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A pair of incumbents are being challenged by a pair of newcomers in a hotly contested race for the Republican nomination in Tuesday's primary election for the Boston Town Board.

Damian Wiktor and Dennis Mead are seeking the nomination Tuesday for re-election to the board in this November's general election. They are opposed by residents Ralph Gibson and Patrick Kennedy.

Wiktor and Mead have declared themselves running mates in the primary, as have Gibson and Kennedy. Residents will elect two of the four seeking office to four-year terms.

Wiktor and Mead, who have served on the board for four years and two years, respectively, pointed to several accomplishments that the town has realized in recent years as the result of a cohesive Town Board.

Among those accomplishments are the receipt of $50,000 in county and state grants for the purchase of an air tank recycling system for three area volunteer fire companies; the consolidation of the town's parks and highway departments at a $24,000 savings to the town; and lower speed limits on Boston State Road and West Tillen Road to promote safety.

The board has also assisted in making water improvements; secured $17,000 in Community Development Block Grant funding for town hall handicapped access improvements; and reached agreement with WNED-TV allowing the town to use a portion of its property for the placement of a water tank, at a substantial savings to town taxpayers, Wiktor and Mead said.

"We're a small, rural community with diverse areas and people move to these areas to enjoy that lifestyle," Wiktor said. "I want to maintain that vision for Boston."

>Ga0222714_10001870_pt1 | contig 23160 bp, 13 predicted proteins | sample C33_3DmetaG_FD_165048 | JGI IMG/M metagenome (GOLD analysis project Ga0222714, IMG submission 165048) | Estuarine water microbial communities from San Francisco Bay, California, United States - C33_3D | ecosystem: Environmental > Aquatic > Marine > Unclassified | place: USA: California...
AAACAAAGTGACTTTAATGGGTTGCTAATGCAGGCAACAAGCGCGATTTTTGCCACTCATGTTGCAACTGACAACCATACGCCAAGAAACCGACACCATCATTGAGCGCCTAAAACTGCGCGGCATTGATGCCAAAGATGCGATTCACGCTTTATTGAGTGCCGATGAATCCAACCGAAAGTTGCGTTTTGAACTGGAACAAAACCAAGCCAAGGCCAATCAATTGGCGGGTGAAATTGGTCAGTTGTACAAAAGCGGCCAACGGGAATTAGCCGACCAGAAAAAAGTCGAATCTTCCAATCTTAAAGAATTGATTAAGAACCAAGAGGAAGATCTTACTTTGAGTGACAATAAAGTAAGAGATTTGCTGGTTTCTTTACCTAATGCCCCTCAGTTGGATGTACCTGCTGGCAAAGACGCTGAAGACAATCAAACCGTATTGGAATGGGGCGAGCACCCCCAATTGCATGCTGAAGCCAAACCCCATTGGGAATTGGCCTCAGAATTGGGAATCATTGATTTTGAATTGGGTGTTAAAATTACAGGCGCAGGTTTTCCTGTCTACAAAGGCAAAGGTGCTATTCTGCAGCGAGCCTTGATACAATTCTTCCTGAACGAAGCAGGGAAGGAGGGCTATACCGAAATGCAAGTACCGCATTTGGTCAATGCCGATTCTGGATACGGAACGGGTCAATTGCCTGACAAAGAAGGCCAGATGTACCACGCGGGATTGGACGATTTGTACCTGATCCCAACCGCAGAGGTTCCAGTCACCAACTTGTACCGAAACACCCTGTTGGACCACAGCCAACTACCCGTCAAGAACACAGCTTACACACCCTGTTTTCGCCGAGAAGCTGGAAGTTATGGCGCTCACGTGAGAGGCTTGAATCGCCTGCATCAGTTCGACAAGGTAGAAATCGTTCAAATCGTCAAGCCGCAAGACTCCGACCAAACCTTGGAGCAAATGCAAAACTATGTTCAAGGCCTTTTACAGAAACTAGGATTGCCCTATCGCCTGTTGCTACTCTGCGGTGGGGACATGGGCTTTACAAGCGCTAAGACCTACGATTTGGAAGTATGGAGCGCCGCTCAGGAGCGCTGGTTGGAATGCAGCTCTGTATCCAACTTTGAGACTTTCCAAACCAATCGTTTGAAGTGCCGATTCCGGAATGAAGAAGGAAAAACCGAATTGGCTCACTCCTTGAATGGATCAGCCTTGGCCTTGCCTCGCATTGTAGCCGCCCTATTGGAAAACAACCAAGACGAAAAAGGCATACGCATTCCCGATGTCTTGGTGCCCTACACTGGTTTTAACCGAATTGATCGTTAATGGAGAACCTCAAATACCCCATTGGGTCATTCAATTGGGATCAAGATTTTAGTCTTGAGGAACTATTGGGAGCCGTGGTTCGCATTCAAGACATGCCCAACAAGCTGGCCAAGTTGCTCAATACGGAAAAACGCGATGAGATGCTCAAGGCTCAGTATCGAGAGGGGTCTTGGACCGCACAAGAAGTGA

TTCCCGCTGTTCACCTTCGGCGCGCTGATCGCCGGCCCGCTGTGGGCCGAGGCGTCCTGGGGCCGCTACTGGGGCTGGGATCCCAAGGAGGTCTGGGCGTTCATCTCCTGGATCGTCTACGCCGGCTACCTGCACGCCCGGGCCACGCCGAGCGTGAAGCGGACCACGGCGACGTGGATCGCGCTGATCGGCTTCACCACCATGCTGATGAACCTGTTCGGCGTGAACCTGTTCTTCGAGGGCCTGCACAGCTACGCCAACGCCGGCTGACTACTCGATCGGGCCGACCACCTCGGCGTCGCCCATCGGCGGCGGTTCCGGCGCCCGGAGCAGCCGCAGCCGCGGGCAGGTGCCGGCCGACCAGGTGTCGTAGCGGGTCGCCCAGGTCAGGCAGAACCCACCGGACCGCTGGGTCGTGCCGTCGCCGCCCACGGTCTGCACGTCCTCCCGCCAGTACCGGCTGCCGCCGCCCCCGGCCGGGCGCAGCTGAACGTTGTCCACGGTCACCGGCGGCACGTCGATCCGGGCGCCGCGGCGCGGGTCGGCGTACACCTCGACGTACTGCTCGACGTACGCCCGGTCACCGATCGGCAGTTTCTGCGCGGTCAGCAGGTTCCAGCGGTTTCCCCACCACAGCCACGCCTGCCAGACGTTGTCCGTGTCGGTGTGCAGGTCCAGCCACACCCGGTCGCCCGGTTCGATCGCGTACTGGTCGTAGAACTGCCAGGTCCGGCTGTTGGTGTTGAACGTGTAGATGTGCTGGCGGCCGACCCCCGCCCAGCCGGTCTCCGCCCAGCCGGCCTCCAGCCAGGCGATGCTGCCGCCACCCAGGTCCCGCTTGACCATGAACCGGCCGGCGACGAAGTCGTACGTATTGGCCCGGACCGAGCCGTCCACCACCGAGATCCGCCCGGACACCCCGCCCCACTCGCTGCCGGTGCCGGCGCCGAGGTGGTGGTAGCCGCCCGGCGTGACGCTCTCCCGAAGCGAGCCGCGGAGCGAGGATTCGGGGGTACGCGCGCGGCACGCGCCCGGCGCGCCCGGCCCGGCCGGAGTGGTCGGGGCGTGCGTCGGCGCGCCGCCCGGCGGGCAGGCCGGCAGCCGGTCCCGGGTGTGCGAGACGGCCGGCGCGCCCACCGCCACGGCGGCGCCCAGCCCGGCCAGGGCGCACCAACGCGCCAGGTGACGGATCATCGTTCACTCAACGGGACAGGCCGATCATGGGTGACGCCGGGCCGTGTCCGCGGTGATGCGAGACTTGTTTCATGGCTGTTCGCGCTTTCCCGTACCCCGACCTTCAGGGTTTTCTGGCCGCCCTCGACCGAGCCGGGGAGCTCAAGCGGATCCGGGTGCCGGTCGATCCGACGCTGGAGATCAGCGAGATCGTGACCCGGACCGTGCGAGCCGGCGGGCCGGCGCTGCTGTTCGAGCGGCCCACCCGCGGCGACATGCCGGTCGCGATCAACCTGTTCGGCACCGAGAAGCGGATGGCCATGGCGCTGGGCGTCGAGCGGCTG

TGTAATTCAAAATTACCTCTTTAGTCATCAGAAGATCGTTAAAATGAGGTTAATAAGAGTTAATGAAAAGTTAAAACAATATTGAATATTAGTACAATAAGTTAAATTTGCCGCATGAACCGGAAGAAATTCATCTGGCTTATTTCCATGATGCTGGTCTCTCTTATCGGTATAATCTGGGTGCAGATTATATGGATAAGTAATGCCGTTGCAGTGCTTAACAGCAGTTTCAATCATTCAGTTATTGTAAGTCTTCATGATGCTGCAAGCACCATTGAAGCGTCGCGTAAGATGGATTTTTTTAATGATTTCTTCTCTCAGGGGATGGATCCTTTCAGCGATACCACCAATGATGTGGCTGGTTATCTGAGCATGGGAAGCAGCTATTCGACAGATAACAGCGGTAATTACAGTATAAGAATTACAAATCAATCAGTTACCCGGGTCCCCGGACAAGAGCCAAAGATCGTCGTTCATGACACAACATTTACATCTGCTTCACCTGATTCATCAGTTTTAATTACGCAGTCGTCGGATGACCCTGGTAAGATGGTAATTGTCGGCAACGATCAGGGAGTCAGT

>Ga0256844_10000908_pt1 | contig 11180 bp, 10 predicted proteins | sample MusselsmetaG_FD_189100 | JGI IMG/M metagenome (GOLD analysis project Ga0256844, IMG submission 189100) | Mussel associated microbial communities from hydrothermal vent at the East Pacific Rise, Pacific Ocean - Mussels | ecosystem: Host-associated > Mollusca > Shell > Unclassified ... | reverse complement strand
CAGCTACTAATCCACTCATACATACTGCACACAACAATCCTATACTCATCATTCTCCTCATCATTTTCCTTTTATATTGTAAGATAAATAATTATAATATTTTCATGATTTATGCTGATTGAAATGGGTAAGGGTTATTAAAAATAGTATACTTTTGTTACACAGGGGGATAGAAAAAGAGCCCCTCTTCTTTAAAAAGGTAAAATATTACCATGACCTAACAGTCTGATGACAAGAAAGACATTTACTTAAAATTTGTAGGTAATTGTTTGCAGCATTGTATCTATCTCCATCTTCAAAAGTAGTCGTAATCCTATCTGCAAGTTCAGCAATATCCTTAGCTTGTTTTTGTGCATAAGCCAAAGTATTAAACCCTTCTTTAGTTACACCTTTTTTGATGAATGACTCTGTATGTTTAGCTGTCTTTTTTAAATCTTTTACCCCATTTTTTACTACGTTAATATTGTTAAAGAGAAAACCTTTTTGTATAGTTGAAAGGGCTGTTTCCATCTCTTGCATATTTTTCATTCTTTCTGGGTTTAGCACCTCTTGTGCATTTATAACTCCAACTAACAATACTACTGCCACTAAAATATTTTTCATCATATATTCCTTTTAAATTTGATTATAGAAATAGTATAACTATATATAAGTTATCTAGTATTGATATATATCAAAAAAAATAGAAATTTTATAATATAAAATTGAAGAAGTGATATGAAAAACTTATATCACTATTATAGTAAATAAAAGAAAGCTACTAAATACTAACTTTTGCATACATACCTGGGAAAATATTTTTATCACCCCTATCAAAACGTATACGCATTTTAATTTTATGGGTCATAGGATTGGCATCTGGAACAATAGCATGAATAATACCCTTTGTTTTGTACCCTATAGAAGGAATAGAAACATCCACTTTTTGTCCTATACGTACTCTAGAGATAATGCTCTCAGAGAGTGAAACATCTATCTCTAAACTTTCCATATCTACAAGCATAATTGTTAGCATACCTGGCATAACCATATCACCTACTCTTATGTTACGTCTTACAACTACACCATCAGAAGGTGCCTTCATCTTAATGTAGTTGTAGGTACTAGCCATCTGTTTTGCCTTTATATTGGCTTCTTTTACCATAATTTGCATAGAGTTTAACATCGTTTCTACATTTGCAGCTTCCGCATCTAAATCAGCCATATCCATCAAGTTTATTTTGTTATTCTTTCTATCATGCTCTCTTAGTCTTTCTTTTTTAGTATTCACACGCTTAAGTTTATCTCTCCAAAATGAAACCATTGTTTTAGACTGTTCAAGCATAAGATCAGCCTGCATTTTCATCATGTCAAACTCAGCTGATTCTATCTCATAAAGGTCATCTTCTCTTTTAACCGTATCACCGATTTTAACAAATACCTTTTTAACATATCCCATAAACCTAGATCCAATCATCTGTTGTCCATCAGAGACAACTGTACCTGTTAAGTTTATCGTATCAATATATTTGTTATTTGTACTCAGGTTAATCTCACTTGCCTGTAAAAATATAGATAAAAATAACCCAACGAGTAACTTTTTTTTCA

Wiktor, who has lived in Boston since 1976, is a school teacher who has served as a trustee for the Boston Free Library board and previously served eight years on the town's Planning Board. Mead, a lifelong Boston resident, works with instructional teaching training equipment for educators and is involved with the town's recreation department, chamber of commerce and scouting programs.

"We'd like to keep up the services for the town of Boston, keeping it a bedroom community with some economic development," Mead said.

Gibson and Kennedy are campaigning on a platform promising "greater accountability" on the Town Board, enhanced road safety, more attention for senior citizens and "a more prudent approach at the way the town grows."

"The thing that is important with me is making sure the quality of life of our citizens and taxpayers in Boston is at the very least at an equal level," Gibson said. "I feel I will make the citizens of Boston happy if I can do, or attempt to do, what they expect of me."

Gibson, a service technician for 27 years, has been a Boston resident since 1983. While he has no previous political experience, Gibson has served as a coach for football, baseball and soccer squads in Blasdell and Hamburg, works with the Republican Club and is endorsed by the Democratic and Independence parties.

Like Gibson, Kennedy is also endorsed outside of the Republican party. He is a lifelong Boston resident and county employee who has served in the town parks and recreation department.

The two have criticized their incumbent opponents for not taking a more active approach to highway safety in the town, including their failure to reduce the speed limit in a local school zone. The challengers also raised questions as to the approval of salary hikes for the part-time supervisor, inequity in zoning law and codes and for having a detached approach to the community at large.

"You don't get as much done being remote and aloof," Gibson said of the town board, promising a more "hands-on" approach to local government.

"If you really make people believe your door is open to them they can talk to you and approach you to discuss their problems."

Kennedy said the board is in need of "much more accountability" -- something he said he and Gibson can provide. "(The board) should address people's concerns more. They should take it upon themselves to help people," Kennedy said. "I'd like to see the town grow for the better."

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